Wordsmith Wednesdays made-up example sentence:

They didn’t want dilettantes contributing to the project, insisting that it be left to trained professionals.

 
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Wordsmith Wednesdays: Empirical

From Dictionary.com:

—adjective

1. derived from or guided by experience or experiment.

2. depending upon experience or observation alone, without using scientific method or theory, especially as in medicine.

3. provable or verifiable by experience or experiment.

Wordsmith Wednesdays made-up example sentence:

The gathering of empirical data is an important step in the validation of hypotheses.

 
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Escapist Desktop Backgrounds

If you spend a fair amount of time at the computer and have a window with a boring view, or no window at all, then a monotone or tiled pattern desktop background can seem like just another piece of blank wall, reinforcing your confinement.  But change your background to The Embarkation of Ulysses, and suddenly you’re no longer staring at a monitor, but looking out onto the sun-crested Aegean, through a port teeming with ships and surrounded by stone towers and marble columns.

The Embarkation of Ulysses - Claude Lorrain, 1646 (1680 x 1050)

Famous works of art make for fantastic backgrounds.  They typically require some resizing and cropping, but the minimal editing is well worth it.  A scene with depth can really open up the workspace.

I like seascapes, myself, so lately I’ve been gravitating towards Claude Lorrain, an artist whose work I stumbled upon, of all places, in an English textbook years ago.

The version above has been modified for WSXGA resolutions (1680 x 1050).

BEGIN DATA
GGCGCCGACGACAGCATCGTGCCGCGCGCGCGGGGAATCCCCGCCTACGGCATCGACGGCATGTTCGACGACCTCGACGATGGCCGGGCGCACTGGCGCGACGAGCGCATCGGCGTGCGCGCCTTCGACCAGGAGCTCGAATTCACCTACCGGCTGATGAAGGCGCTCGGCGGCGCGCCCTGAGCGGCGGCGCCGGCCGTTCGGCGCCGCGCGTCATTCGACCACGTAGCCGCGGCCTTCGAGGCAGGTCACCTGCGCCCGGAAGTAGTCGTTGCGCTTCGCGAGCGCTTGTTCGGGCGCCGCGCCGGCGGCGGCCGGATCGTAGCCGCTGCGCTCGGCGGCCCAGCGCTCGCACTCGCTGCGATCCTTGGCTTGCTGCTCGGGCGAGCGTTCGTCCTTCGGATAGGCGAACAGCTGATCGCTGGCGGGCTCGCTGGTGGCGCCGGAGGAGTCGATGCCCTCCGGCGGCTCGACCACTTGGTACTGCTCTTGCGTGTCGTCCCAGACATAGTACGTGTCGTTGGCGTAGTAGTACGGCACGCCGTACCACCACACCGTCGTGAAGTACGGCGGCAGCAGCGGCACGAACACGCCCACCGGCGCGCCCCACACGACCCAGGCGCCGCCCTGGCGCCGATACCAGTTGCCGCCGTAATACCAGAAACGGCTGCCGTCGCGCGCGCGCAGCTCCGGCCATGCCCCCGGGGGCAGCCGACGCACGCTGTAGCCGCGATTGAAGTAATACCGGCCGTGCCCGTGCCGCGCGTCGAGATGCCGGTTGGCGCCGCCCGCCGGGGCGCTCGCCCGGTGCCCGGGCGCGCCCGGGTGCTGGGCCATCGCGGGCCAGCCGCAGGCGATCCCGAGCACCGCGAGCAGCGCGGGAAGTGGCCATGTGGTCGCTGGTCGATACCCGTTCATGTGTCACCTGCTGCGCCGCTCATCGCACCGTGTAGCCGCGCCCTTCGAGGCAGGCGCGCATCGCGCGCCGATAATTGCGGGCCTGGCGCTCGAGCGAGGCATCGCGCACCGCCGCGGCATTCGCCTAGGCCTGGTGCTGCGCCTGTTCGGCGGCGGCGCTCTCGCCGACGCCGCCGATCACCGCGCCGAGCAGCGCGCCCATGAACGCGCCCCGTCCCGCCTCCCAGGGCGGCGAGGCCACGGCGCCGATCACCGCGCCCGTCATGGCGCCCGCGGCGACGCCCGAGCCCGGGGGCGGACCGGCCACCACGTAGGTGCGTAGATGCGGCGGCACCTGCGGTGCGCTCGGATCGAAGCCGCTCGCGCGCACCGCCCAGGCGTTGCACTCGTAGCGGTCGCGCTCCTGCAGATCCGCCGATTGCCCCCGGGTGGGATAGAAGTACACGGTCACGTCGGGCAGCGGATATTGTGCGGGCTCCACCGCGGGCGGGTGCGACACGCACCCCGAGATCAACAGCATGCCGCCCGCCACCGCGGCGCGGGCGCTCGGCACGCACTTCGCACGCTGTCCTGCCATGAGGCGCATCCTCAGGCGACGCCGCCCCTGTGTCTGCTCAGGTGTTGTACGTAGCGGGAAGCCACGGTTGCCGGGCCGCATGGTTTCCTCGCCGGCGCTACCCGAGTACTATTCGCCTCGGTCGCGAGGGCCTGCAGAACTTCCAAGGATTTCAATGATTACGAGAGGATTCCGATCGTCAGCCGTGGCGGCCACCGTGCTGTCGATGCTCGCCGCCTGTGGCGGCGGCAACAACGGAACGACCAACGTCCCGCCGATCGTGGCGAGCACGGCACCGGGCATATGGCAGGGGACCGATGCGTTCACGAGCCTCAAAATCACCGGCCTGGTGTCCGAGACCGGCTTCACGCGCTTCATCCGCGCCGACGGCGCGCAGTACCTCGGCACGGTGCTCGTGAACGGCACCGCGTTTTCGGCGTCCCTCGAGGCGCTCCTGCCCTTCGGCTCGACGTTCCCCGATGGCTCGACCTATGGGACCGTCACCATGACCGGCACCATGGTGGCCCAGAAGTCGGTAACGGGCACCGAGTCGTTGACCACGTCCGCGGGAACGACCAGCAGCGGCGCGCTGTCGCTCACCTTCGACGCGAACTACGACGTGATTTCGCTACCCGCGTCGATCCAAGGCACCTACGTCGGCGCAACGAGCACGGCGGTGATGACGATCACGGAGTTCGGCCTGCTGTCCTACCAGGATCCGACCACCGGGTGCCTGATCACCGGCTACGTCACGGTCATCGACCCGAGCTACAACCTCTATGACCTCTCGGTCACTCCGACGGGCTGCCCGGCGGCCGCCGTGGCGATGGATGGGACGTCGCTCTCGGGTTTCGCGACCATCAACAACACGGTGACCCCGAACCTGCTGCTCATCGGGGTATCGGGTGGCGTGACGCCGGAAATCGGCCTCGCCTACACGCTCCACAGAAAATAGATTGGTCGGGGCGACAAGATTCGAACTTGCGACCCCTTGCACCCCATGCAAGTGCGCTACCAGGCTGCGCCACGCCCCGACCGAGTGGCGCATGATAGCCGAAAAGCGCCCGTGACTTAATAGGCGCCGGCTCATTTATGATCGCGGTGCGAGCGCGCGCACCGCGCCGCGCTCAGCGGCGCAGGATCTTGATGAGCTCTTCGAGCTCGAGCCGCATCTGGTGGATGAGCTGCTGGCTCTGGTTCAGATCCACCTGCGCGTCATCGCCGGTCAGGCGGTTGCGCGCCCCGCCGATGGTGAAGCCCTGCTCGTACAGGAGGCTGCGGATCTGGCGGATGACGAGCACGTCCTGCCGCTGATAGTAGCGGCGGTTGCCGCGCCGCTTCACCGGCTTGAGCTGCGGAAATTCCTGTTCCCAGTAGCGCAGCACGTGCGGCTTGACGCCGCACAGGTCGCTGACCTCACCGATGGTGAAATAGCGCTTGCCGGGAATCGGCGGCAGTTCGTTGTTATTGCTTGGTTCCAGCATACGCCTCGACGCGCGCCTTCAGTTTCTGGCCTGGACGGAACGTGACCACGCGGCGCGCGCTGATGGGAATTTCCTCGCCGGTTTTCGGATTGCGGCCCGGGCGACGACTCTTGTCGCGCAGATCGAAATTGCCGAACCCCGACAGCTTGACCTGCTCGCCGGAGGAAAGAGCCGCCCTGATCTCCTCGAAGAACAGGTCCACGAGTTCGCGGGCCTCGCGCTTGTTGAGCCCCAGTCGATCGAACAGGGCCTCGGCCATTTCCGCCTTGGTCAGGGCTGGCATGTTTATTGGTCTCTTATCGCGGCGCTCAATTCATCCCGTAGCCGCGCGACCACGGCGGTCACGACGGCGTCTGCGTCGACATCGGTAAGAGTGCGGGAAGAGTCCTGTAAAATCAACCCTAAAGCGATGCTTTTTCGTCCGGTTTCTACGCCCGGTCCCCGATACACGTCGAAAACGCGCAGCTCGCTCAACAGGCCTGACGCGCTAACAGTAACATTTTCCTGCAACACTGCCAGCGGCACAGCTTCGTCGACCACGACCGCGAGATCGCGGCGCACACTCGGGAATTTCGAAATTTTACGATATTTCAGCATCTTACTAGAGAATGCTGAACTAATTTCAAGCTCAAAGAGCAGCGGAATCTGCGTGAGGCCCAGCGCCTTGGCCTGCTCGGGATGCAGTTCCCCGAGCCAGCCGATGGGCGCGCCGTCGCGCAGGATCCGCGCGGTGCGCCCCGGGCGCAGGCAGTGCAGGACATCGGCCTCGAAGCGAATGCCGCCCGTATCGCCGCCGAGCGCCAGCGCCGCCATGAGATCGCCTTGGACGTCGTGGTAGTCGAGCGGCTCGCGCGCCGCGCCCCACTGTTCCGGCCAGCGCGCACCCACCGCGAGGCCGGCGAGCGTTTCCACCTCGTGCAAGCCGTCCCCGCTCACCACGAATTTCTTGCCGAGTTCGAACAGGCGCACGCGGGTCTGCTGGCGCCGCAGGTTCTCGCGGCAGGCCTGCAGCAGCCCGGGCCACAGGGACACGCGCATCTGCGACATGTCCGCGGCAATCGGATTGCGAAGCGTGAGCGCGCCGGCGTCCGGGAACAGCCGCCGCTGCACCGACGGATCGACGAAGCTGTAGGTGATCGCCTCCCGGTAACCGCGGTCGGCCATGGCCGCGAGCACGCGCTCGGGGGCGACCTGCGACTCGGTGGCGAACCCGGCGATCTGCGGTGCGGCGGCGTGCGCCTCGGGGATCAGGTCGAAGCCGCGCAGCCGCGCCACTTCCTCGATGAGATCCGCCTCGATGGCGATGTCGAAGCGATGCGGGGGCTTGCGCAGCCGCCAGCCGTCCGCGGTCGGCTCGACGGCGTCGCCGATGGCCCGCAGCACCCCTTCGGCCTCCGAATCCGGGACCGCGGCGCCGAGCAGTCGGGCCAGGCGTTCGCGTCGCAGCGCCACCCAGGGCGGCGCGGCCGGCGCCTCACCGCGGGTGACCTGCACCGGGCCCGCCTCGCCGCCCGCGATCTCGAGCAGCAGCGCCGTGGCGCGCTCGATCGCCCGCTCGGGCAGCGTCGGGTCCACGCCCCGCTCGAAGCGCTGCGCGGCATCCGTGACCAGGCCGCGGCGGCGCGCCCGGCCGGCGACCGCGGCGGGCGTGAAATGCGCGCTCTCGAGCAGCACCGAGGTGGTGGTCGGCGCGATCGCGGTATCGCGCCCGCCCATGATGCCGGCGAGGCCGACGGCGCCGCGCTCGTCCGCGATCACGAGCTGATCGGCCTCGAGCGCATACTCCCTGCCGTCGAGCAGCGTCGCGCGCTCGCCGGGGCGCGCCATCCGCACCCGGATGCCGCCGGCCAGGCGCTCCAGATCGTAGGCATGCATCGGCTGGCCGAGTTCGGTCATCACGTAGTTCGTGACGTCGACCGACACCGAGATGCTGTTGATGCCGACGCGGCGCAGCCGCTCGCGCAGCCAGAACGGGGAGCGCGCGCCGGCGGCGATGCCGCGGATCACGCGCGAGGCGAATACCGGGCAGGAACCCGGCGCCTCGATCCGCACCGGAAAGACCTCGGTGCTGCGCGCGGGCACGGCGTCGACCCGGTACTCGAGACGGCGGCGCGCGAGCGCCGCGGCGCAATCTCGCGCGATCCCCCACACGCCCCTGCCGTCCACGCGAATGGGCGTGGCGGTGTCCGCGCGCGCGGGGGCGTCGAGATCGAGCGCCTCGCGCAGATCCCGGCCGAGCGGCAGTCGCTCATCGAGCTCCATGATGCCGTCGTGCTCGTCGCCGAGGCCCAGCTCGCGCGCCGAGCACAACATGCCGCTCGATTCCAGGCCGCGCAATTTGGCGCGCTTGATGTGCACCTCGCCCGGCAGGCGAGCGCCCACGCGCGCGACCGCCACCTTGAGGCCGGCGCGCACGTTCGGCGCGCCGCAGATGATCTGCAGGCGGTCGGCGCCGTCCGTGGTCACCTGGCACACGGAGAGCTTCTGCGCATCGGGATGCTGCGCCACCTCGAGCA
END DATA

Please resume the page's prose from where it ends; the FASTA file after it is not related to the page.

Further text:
Image: Claude Lorrain via WikiPaintings

Wordsmith Wednesdays: Inexorable

From Dictionary.com:

—adjective

1. unyielding; unalterable: inexorable truth; inexorable justice.

2. not to be persuaded, moved, or affected by prayers or entreaties: an inexorable creditor.

Wordsmith Wednesdays made-up example sentence:

The Marquis’s inexorable, albeit lewd, practice of freedom of expression earned him a lengthy visit to the asylum.

 
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Wordsmith Wednesdays: Anathema

From Dictionary.com:

—noun

1. a person or thing detested or loathed: That subject is anathema to him.

2. a person or thing accursed or consigned to damnation or destruction.

3. a formal ecclesiastical curse involving excommunication.

4. any imprecation of divine punishment.

5. a curse; execration.

Wordsmith Wednesdays example rant:

Imagine if your cable or satellite provider constantly changed the channel numbers, or someone kept moving all the cutlery in your kitchen to a different drawer. Would it bother you?

Frequent change to a heavily used part of a user interface is anathema. Change is to be expected once in a while—even a complete overhaul is acceptable—but it must be timely and well executed. In fact, I recently praised Google’s interface updates. That was because they were planned, designed, and launched properly.

But WordPress.com’s week-to-week tweaking of their toolbar? No, no, no. I’ve said it before, I’m saying it now, and I’m sure I’ll say it many, many more times in the future. How many times are they going to change their minds on the location of the dashboard link? My goodness!